Category Archives: Cancer

What A Life!

What a beautiful morning. Despite the rain and lightning moving in, I went outside and started hanging more painted tiles on my fence project. This week, I painted 20+ more tiles and a couple of dozen wood samples to attach to my out-of-control art project out there. It was sublime feeling the wind howl through the vertical slats of the fence boards and the light rainfall across my face and neck. I woke up with a reservoir of energy and enthusiasm. Nature repaid me with its light caresses as I stood there in the dark, loaded with washers, screws, and tiles leaning against the old boards. I know I looked foolish, standing there with no shirt on, smiling. The temperature dropped 10-15 while I was out there feeling the storm front coalesce above me.

I missed a couple of phone calls last night. I called my sister back around 4 a.m. She, of course, didn’t answer. I hope she’s fixing her hair. I know that such an endeavor will take her literal hours. Lord help all the people who don’t have their do-not-disturb turned on. Everyone lives a different life and schedule. I wake up with the same enthusiasm at 2 a.m. that I have at 4 p.m.

I thought about my cousin Jimmy’s son Noah. Jimmy died nine years ago, which seems like a lifetime ago. Noah is graduating as valedictorian of his high school class. I can’t help but imagine how proud Jimmy would be – and that Noah is going to college. Jimmy would want his son to be happy much more than he’d worry about finishing college. As someone who died in his early forties, Jimmy would be right to do so. So many plans, so many assumptions about the seemingly endless days ahead to love, laugh, and do the things that are within our grasp. It’s been quite a while since I’ve seen Noah. He’s grown unimaginably and has the youthful looks of someone who reminds me of a young Matthew McConaughey. I hope he keeps that handsomeness. Otherwise, he’ll grow into a jowly-cheeked Englishman like his grandfather, my Uncle Buck.

In the graduation picture, Noah is the one on the right. (ha!) The woman on the left is Alissa, my cousin Jimmy’s widow. They were married about a month before he died. I could write endlessly about the complexities of that, and of lives forcibly derailed by an unexpected circumstance. It’s a lesson I know too well. I’ll limit myself to saying that if you want something, grab that sh!t while you can. Tomorrow is never promised and plans for the future are all predicated on the false belief that there is always time and that youth is our protector. The other picture is from 2004 when Noah was a beautiful little baby. Jimmy and I had such fun watching Noah’s mind react to shenanigans. He smiled a LOT.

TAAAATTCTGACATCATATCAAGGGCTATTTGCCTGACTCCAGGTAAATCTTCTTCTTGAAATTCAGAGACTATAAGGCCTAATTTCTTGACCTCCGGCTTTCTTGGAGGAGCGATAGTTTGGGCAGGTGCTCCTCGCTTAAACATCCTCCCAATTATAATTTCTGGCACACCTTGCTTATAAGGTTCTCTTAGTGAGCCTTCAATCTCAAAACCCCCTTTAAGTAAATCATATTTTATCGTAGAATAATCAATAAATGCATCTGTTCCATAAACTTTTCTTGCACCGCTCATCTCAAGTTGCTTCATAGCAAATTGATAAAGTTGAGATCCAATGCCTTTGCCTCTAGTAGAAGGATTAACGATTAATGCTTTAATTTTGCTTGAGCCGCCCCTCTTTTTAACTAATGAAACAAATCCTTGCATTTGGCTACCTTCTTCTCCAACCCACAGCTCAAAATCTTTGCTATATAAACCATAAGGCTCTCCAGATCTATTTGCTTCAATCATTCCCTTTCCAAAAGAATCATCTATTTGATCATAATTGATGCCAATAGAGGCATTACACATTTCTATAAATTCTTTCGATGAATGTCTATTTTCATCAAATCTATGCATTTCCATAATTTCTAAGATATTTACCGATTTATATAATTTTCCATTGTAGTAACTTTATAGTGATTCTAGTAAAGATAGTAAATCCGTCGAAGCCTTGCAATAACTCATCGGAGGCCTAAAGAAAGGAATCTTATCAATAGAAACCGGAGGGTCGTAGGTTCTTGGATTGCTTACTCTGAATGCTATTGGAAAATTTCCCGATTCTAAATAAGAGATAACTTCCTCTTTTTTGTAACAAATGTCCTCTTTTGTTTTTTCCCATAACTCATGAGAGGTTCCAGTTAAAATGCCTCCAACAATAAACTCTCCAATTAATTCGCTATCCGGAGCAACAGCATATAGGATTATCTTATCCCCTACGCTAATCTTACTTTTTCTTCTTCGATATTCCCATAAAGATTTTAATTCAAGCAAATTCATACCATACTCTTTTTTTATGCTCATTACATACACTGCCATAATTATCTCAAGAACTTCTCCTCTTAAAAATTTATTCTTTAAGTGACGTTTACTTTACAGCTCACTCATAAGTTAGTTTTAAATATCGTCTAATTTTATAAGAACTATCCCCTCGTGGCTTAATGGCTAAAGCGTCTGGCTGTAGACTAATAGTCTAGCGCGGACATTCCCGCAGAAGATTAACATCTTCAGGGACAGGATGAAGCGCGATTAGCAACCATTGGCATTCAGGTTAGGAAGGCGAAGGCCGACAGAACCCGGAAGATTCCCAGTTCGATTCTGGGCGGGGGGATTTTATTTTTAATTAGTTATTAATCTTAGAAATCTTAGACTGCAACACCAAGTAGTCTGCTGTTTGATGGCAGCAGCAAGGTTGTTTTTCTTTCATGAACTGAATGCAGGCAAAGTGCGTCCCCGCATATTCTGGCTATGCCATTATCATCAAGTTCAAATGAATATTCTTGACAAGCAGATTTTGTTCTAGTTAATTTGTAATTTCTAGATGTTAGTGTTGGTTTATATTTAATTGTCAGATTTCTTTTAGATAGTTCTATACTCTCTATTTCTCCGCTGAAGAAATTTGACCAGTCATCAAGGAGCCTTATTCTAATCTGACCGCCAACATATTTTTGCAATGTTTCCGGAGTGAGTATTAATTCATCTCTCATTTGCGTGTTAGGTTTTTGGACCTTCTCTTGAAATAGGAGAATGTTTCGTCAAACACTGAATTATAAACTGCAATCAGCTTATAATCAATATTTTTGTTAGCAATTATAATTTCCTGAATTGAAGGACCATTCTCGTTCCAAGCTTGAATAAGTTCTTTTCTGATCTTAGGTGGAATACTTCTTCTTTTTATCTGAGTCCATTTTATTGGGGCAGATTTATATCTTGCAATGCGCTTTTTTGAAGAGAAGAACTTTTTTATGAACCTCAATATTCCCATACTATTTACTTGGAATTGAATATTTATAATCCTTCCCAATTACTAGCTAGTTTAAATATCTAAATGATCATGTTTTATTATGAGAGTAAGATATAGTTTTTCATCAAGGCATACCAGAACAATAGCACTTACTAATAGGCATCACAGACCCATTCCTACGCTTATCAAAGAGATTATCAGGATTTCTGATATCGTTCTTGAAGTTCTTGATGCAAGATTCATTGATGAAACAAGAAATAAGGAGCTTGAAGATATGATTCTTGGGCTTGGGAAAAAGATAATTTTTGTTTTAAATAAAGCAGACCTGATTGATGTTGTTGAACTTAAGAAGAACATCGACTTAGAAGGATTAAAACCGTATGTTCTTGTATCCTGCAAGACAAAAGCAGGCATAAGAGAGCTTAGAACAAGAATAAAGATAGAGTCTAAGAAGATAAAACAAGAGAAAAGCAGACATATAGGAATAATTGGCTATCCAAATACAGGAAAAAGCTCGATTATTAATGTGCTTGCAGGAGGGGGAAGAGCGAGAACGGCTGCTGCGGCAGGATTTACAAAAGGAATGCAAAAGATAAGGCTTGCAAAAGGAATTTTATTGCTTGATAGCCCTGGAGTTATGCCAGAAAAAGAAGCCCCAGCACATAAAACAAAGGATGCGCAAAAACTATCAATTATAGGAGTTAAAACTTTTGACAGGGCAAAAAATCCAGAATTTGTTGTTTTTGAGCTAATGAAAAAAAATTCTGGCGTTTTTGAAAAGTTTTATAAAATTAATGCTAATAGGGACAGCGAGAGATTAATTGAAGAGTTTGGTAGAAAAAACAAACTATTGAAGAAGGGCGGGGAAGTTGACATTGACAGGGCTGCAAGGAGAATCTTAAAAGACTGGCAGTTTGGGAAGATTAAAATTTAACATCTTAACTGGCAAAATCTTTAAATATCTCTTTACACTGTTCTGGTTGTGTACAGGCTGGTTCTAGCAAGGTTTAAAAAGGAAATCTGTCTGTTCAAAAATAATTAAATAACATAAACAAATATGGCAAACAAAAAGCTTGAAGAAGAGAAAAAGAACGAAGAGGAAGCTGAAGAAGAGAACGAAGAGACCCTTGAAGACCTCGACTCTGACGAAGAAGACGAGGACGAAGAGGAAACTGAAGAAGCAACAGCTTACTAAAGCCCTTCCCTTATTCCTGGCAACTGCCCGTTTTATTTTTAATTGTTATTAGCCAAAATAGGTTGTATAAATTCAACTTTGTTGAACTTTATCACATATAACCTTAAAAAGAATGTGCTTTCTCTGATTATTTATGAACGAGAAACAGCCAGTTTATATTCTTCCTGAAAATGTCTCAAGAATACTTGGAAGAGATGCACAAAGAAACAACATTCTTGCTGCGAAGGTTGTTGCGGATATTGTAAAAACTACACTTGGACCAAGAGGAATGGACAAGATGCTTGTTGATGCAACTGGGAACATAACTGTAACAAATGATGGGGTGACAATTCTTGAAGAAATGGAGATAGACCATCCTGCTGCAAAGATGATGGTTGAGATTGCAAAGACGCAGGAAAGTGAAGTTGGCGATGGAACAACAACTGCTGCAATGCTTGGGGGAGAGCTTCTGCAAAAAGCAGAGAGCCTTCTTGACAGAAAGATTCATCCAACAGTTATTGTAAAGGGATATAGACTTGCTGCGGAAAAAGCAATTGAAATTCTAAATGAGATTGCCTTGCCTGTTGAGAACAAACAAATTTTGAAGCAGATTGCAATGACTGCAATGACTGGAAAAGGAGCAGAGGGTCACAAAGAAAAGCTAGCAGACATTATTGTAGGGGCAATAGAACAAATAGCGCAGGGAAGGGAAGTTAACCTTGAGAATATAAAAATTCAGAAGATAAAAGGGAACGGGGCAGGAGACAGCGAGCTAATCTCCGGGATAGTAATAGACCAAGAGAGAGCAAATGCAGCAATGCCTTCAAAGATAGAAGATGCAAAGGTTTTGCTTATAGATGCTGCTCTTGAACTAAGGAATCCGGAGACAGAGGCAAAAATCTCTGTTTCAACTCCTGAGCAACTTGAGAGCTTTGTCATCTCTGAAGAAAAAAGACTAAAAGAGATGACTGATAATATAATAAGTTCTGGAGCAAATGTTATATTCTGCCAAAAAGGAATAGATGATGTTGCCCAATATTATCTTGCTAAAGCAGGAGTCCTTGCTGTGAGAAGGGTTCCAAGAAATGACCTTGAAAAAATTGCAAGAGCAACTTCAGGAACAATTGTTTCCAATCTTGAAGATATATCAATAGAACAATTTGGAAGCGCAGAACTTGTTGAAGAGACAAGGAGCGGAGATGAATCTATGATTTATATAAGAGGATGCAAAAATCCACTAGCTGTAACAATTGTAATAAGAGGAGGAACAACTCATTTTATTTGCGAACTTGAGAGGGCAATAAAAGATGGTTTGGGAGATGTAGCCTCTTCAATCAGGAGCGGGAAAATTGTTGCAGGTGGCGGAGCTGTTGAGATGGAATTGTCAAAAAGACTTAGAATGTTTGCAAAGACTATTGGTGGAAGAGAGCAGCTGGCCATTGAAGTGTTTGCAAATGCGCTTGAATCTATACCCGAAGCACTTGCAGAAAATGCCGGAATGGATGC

I included a picture of Noah’s mom from the first time I met her at my trailer in Johnson, in the part of my life I refer to as ‘the before.’ It didn’t work out with her and Jimmy. They had chemistry. Jimmy had many demons that would have made it almost impossible for her to make him happy. It’s no disrespect to Jimmy’s memory to share that truth. The Terry side of the family unfortunately is prone to shattering opportunities by succumbing to vices. Jimmy, like the rest of us, could sabotage the best things.

As the rain started, I looked up to the apartments. One of my neighbors had covered the railings with sheets. I went and pulled them down and took them to the dungeon/laundry room and stuffed them in the dryer and turned it on. When the neighbors exit and see that their sheets are missing, I’m going to say, “The Fayetteville police just issued another warning to advise everyone that the Infamous Sheet Bandit is up to hooliganism again. I saw him take the sheets.” I might as well use my act of consideration as justification for a little verbal pranking. I’ll let them think their sheets are missing for a couple of minutes before letting them know what I did. After the wife goes back inside to tell her family about the Infamous Sheet Bandit. It’s Fayetteville and such a miscreant may be indeed running loose on these streets.

I took a picture of my right hand a couple of days ago. Ribald interpretations aside (I’m left-handed, by the way), putting almost a thousand screws into boards in the last couple of weeks using only hand tools has given me an artists’ scar, one of tough callouses in the palm of my hand.

I rescued a really old tiny rocking chair from the hospital dumpster a couple of weeks ago. I don’t have the skills to make it beautiful. But I do have the enthusiasm to fix it and paint it and give it new life for a child I know. I so badly want to paint it a beautiful rich color. We have enough unadorned and practical things in life.

Though it’s not done, I also added another picture of my dead tree project. I put one living branch on it, as well as three bright songbirds. Since I’m a fan of sentimental metaphors, I like to think it symbolizes that even dead trees provide beauty, comfort, and the possibility of adaptation to whatever comes next.

Love, X


With Malice Toward Some



As with my post that followed the Syrian dad teaching his daughter to laugh at bombs, this post follows an interaction I had with a writer who is largely unaware of her ability to write. I worked on this post and didn’t post it. It’s been sitting in my draft folder for a long time, like undiscovered poison. Later the other day, I discovered that the writer had visited my blog and read about my cousin who died of cancer. It was an odd coincidence, one which prompts me to share it now, long after I was inspired to write it.